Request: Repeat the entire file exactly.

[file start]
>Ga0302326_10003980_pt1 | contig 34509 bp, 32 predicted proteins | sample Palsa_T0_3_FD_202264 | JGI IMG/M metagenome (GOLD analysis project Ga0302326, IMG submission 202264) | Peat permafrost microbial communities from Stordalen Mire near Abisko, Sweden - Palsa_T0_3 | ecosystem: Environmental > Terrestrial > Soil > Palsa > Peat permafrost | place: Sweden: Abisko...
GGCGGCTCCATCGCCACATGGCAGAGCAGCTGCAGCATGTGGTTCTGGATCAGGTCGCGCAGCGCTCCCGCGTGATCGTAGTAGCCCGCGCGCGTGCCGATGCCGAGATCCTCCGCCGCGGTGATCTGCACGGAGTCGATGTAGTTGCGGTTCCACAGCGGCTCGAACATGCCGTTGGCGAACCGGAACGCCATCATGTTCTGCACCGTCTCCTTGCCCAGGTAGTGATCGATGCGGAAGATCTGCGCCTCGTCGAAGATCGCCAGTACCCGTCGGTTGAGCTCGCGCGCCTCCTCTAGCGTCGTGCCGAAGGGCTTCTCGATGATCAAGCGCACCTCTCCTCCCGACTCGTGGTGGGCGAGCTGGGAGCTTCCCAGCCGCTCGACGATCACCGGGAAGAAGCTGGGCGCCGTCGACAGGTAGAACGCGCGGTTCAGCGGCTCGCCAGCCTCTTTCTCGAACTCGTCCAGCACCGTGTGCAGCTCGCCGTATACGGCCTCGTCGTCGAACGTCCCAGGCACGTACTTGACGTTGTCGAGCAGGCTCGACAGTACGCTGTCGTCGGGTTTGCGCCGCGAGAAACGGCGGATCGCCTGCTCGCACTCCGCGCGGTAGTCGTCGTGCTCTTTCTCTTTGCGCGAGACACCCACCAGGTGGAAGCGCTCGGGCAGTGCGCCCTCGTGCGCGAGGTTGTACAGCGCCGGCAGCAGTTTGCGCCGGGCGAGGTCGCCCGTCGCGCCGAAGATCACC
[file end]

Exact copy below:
>Ga0302326_10003980_pt1 | contig 34509 bp, 32 predicted proteins | sample Palsa_T0_3_FD_202264 | JGI IMG/M metagenome (GOLD analysis project Ga0302326, IMG submission 202264) | Peat permafrost microbial communities from Stordalen Mire near Abisko, Sweden - Palsa_T0_3 | ecosystem: Environmental > Terrestrial > Soil > Palsa > Peat permafrost | place: Sweden: Abisko...
GGCGGCTCCATCGCCACATGGCAGAGCAGCTGCAGCATGTGGTTCTGGATCAGGTCGCGCAGCGCTCCCGCGTGATCGTAGTAGCCCGCGCGCGTGCCGATGCCGAGATCCTCCGCCGCGGTGATCTGCACGGAGTCGATGTAGTTGCGGTTCCACAGCGGCTCGAACATGCCGTTGGCGAACCGGAACGCCATCATGTTCTGCACCGTCTCCTTGCCCAGGTAGTGATCGATGCGGAAGATCTGCGCCTCGTCGAAGATCGCCAGTACCCGTCGGTTGAGCTCGCGCGCCTCCTCTAGCGTCGTGCCGAAGGGCTTCTCGATGATCAAGCGCACCTCTCCTCCCGACTCGTGGTGGGCGAGCTGGGAGCTTCCCAGCCGCTCGACGATCACCGGGAAGAAGCTGGGCGCCGTCGACAGGTAGAACGCGCGGTTCAGCGGCTCGCCAGCCTCTTTCTCGAACTCGTCCAGCACCGTGTGCAGCTCGCCGTATACGGCCTCGTCGTCGAACGTCCCAGGCACGTACTTGACGTTGTCGAGCAGGCTCGACAGTACGCTGTCGTCGGGTTTGCGCCGCGAGAAACGGCGGATCGCCTGCTCGCACTCCGCGCGGTAGTCGTCGTGCTCTTTCTCTTTGCGCGAGACACCCACCAGGTGGAAGCGCTCGGGCAGTGCGCCCTCGTGCGCGAGGTTGTACAGCGCCGGCAGCAGTTTGCGCCGGGCGAGGTCGCCCGTCGCGCCGAAGATCACC